Economic Framing Dominates Climate Policy Reporting: A Fifty-State Analysis
by Ann Garth
Title of thesis/research question: Economic Framing Dominates Climate Policy Reporting: A Fifty-State Analysis
Type of thesis (undergraduate/masters/doctoral/postdoctoral): Undergraduate
University affiliation: Brown University
Research Duration: 2019-2020
This paper analyses the framing of the leading state-level climate change mitigation policy in the USA, renewable portfolio standards, in top newspapers from all fifty states. From a corpus of 1522 state newspaper articles which mention renewable portfolio standards, our analysis uses structural topic modeling to identify common frames by region, time period, and state partisanship. Interviews with activists in Michigan and Nevada who were involved in framing renewable portfolio standard legislation provides additional context as to how social movement organizations (SMOs) make framing choices. We find that in newspaper reporting economic frames about business development and utility costs strongly predominate over other frames about emissions and public health. Despite some evidence that a public health frame is effective at increasing support for climate mitigation policies and its being advanced by activists, the frame is almost nonexistent in newspaper coverage.
1. What were the most important or surprising findings of your work?
This work studied framing, which is essentially how you talk about an issue and which impacts you emphasise. One of the four major frames I looked at was the public health frame: focusing on the public health harms of burning fossil fuels (such as increased risks of asthma and cancer), and the public health benefits that come from switching to renewables. There’s some evidence from experiments that a public health frame is an effective way to increase support for renewable energy, so I was really surprised that it basically didn’t appear at all in the newspaper articles I analysed. I also think that’s an important finding – knowing which frames are/aren’t appearing in the media can help activists figure out how to target their messaging.
2. What did you struggle with during the research and/or writing process, and how did you overcome these issues?
The first version of this paper was written as my senior thesis in college. During the year I was working on it, my mom unexpectedly passed away and then the pandemic started. Both of those things made it a lot harder to write my thesis! I pushed through because I was really passionate about the issue of climate change and really interested in what I would find, but the truth is that my thesis wasn’t as well-written as it could have been in different circumstances. (Luckily I was able to edit it before submitting it for publication at a journal.) I think I’ll always be a little sad that the thesis version wasn’t as perfect as I wanted it to be, but I remind myself that that’s just how life goes sometimes. I think it’s really important to be kind to yourself – when life gets hard, taking care of yourself is a lot more important than research.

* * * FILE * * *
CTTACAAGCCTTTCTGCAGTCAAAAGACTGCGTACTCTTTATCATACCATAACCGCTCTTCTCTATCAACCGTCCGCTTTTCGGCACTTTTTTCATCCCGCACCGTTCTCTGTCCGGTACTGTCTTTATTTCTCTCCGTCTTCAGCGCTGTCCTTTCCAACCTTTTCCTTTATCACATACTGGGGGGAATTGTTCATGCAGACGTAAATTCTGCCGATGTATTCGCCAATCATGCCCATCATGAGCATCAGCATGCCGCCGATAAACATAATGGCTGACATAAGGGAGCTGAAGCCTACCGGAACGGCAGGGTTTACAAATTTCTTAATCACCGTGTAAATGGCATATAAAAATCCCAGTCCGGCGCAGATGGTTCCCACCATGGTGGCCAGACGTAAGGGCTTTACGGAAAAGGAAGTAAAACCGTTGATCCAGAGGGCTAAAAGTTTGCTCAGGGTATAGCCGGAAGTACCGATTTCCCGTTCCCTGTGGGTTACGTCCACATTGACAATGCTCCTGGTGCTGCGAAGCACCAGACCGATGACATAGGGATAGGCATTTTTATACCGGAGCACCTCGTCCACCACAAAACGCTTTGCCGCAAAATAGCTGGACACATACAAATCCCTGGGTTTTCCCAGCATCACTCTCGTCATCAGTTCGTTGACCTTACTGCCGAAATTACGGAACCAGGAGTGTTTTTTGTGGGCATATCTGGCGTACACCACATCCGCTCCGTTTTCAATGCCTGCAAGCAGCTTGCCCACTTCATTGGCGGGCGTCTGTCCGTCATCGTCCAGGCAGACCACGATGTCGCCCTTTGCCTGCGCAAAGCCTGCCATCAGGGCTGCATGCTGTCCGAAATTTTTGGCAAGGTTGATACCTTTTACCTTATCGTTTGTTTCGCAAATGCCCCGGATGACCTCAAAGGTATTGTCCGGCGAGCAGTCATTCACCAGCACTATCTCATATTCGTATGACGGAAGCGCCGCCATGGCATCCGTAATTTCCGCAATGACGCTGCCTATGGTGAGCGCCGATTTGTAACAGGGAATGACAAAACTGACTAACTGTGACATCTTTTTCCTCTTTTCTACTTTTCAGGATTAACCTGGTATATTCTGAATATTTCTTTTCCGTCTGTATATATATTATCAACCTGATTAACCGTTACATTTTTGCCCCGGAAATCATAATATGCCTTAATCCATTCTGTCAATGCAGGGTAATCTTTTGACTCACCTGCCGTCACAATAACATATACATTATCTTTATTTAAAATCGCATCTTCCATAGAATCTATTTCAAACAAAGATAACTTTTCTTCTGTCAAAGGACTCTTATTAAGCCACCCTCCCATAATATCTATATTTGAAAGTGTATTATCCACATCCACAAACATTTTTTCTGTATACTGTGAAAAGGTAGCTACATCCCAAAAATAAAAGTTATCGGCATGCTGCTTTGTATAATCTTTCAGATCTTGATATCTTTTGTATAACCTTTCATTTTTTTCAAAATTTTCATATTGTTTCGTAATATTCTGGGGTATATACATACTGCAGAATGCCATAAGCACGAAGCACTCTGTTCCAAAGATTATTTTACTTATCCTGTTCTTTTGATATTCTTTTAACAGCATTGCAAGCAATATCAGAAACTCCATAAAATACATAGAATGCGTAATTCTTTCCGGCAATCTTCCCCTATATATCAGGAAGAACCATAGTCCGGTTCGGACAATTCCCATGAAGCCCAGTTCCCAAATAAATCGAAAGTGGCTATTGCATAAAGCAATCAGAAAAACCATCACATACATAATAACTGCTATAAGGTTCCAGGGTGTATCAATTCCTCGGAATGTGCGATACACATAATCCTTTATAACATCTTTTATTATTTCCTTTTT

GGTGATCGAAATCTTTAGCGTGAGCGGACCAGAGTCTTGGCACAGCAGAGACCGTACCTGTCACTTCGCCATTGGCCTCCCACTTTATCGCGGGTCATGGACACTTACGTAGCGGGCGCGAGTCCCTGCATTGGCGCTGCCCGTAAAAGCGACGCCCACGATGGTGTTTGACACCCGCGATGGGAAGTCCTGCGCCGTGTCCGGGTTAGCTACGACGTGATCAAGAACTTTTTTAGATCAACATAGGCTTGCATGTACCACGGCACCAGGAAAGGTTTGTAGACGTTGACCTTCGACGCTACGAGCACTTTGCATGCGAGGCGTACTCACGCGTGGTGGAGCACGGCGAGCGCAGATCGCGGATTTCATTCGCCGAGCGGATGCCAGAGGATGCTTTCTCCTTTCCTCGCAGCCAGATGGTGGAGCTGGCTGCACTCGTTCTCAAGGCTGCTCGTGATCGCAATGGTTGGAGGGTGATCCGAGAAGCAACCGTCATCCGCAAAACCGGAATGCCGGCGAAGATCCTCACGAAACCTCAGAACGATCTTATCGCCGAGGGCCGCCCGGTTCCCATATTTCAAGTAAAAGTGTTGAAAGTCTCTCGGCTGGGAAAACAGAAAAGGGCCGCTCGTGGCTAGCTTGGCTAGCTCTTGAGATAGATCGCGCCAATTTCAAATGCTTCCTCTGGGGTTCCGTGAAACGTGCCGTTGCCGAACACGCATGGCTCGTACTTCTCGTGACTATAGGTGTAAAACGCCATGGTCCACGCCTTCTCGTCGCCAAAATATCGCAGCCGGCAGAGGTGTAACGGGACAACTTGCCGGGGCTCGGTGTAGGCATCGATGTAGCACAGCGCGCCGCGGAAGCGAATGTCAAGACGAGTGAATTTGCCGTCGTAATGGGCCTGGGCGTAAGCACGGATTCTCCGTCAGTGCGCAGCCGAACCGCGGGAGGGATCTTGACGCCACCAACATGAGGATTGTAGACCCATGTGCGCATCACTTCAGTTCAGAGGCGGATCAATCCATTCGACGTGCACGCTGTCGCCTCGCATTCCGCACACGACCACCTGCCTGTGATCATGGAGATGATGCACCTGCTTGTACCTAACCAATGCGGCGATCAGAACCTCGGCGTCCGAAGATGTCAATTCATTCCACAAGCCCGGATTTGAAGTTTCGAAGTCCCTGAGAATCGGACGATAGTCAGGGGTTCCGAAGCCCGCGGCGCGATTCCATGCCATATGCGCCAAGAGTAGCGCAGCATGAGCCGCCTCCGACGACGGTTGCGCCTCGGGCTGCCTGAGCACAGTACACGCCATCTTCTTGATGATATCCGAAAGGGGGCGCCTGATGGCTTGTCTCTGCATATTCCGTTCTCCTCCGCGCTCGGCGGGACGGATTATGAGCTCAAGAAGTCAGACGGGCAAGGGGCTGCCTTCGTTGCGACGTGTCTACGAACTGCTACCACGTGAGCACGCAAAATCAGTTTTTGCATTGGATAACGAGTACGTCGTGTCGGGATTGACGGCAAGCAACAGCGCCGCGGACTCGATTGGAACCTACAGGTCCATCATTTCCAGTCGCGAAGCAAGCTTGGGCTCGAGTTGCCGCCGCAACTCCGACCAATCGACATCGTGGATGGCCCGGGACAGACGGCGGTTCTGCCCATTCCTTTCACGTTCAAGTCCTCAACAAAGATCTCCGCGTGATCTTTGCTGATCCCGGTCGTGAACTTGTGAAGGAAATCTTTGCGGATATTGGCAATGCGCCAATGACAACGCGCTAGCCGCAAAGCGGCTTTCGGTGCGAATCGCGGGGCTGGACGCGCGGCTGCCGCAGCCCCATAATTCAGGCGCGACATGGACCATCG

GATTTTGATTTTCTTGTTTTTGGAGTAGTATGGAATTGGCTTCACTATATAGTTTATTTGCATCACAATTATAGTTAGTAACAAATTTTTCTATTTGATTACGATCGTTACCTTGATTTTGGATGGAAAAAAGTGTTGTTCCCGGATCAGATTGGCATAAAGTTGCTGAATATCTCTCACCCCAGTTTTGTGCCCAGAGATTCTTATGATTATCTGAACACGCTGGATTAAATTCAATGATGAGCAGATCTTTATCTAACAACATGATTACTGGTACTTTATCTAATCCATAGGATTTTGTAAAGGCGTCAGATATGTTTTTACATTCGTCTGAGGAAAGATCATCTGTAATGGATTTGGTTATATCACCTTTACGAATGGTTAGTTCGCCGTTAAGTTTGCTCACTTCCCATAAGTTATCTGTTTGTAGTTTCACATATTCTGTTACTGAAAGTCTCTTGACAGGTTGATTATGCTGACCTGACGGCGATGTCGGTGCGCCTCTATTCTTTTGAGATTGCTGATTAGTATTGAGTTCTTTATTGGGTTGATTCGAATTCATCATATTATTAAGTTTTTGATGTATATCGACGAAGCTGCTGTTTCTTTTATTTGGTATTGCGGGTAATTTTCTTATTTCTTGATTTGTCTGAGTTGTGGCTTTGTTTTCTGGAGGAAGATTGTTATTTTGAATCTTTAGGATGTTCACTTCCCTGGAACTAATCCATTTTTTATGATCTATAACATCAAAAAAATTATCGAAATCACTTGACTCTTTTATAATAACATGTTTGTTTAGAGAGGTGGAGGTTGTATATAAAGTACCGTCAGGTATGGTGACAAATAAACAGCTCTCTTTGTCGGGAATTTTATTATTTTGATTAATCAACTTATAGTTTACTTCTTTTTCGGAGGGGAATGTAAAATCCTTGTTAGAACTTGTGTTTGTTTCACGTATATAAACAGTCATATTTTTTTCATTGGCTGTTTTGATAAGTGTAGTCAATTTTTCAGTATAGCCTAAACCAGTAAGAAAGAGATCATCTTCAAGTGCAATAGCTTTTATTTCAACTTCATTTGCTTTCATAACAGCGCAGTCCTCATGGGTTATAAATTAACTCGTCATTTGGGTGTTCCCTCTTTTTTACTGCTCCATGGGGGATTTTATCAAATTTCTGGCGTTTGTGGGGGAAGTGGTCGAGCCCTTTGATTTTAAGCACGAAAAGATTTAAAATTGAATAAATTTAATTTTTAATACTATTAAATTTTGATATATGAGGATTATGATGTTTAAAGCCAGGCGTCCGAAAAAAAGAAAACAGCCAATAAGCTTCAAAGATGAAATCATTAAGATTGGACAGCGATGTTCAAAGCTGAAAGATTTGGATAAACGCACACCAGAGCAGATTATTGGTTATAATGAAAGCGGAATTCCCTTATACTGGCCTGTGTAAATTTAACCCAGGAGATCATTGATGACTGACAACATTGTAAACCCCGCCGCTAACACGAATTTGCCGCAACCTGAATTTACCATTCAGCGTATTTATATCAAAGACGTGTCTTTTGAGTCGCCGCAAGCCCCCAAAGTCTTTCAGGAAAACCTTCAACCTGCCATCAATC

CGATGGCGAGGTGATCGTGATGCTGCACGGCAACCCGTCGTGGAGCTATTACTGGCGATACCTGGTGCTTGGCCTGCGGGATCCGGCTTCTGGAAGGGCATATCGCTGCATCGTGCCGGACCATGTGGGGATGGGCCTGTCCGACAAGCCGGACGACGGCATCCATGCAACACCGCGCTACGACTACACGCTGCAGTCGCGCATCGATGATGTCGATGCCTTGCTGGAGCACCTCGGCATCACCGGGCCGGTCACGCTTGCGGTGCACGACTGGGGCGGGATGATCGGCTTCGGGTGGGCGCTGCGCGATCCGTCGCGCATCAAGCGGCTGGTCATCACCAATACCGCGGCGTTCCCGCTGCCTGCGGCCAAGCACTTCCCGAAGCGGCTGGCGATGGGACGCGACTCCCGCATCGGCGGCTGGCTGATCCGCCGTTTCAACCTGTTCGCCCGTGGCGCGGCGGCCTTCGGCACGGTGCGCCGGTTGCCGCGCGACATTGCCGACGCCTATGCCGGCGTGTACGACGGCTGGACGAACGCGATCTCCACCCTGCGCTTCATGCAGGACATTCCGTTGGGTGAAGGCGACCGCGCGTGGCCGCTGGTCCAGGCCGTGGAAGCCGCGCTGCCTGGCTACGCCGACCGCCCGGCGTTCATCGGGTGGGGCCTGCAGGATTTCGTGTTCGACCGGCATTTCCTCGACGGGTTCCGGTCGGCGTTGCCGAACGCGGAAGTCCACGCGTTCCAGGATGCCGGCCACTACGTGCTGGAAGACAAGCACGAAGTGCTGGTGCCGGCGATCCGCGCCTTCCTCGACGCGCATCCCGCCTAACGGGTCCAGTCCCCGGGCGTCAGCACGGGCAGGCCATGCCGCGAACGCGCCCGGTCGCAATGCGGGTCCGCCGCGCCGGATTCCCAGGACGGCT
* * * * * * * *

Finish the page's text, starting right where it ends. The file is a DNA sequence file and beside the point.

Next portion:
3. What are you doing now, and what are your plans for the coming year?
Right now I’m working at TDC, a nonprofit consulting firm – we help other nonprofits with strategic planning, financial modeling, and research. In the coming year I’m hoping to do more work on climate change!
4. Per the above, did your research impact those plans in any way?
My research has definitely made me more focused on the power of framing in climate change advocacy work (and in politics in general). I’m also hoping to work on a second paper using the same dataset used in this research, so in that sense this research is still very much part of my plans.
5. Do you have any advice for people who are undertaking this type of research?
Don’t be afraid if you feel like you don’t know much! I started working on this paper with a very limited statistical background and not much knowledge about the existing literature on framing. If you’re willing to work hard and ask for help from people who know more than you, you can do a lot more than you might think.
Read Ann’s research in full here!
Author Bio: Ann Garth (she/her/hers) has been interested in the environment for as long as she can remember, and increasingly focused on climate change as she got older and learned more about what an important problem it is. She graduated with honors from Brown, with a degree in Systems Change & Environmental Policy.